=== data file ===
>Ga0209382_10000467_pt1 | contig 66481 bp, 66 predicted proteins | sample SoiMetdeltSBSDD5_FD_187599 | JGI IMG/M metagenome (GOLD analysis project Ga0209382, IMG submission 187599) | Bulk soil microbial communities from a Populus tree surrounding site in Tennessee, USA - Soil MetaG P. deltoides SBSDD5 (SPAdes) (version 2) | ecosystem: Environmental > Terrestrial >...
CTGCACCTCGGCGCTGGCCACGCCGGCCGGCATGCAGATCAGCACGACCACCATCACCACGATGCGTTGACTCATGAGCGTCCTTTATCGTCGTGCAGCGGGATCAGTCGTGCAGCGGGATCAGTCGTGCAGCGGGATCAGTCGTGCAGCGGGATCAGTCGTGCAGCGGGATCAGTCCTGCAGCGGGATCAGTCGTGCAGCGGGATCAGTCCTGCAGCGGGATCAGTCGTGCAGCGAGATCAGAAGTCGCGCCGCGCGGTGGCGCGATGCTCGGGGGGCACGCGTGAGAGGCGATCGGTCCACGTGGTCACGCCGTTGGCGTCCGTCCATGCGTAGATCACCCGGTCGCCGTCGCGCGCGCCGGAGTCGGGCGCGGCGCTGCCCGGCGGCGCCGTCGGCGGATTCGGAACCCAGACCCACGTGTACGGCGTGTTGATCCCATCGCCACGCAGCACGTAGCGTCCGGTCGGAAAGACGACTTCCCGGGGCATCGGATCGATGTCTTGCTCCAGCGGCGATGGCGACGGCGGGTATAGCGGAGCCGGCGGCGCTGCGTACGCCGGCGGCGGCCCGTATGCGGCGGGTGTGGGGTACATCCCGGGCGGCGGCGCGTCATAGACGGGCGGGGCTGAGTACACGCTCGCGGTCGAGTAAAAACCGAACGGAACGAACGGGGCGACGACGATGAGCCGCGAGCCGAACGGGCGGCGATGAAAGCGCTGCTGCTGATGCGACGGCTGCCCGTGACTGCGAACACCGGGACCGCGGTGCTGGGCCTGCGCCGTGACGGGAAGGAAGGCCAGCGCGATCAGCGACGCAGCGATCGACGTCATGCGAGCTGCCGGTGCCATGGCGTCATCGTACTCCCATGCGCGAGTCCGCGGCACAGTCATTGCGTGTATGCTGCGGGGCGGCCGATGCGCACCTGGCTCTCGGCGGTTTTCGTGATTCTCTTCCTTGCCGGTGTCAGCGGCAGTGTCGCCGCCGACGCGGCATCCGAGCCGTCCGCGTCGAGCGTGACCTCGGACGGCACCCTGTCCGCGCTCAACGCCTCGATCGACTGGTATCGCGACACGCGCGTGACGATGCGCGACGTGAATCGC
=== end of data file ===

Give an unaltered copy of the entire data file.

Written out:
>Ga0209382_10000467_pt1 | contig 66481 bp, 66 predicted proteins | sample SoiMetdeltSBSDD5_FD_187599 | JGI IMG/M metagenome (GOLD analysis project Ga0209382, IMG submission 187599) | Bulk soil microbial communities from a Populus tree surrounding site in Tennessee, USA - Soil MetaG P. deltoides SBSDD5 (SPAdes) (version 2) | ecosystem: Environmental > Terrestrial >...
CTGCACCTCGGCGCTGGCCACGCCGGCCGGCATGCAGATCAGCACGACCACCATCACCACGATGCGTTGACTCATGAGCGTCCTTTATCGTCGTGCAGCGGGATCAGTCGTGCAGCGGGATCAGTCGTGCAGCGGGATCAGTCGTGCAGCGGGATCAGTCGTGCAGCGGGATCAGTCCTGCAGCGGGATCAGTCGTGCAGCGGGATCAGTCCTGCAGCGGGATCAGTCGTGCAGCGAGATCAGAAGTCGCGCCGCGCGGTGGCGCGATGCTCGGGGGGCACGCGTGAGAGGCGATCGGTCCACGTGGTCACGCCGTTGGCGTCCGTCCATGCGTAGATCACCCGGTCGCCGTCGCGCGCGCCGGAGTCGGGCGCGGCGCTGCCCGGCGGCGCCGTCGGCGGATTCGGAACCCAGACCCACGTGTACGGCGTGTTGATCCCATCGCCACGCAGCACGTAGCGTCCGGTCGGAAAGACGACTTCCCGGGGCATCGGATCGATGTCTTGCTCCAGCGGCGATGGCGACGGCGGGTATAGCGGAGCCGGCGGCGCTGCGTACGCCGGCGGCGGCCCGTATGCGGCGGGTGTGGGGTACATCCCGGGCGGCGGCGCGTCATAGACGGGCGGGGCTGAGTACACGCTCGCGGTCGAGTAAAAACCGAACGGAACGAACGGGGCGACGACGATGAGCCGCGAGCCGAACGGGCGGCGATGAAAGCGCTGCTGCTGATGCGACGGCTGCCCGTGACTGCGAACACCGGGACCGCGGTGCTGGGCCTGCGCCGTGACGGGAAGGAAGGCCAGCGCGATCAGCGACGCAGCGATCGACGTCATGCGAGCTGCCGGTGCCATGGCGTCATCGTACTCCCATGCGCGAGTCCGCGGCACAGTCATTGCGTGTATGCTGCGGGGCGGCCGATGCGCACCTGGCTCTCGGCGGTTTTCGTGATTCTCTTCCTTGCCGGTGTCAGCGGCAGTGTCGCCGCCGACGCGGCATCCGAGCCGTCCGCGTCGAGCGTGACCTCGGACGGCACCCTGTCCGCGCTCAACGCCTCGATCGACTGGTATCGCGACACGCGCGTGACGATGCGCGACGTGAATCGC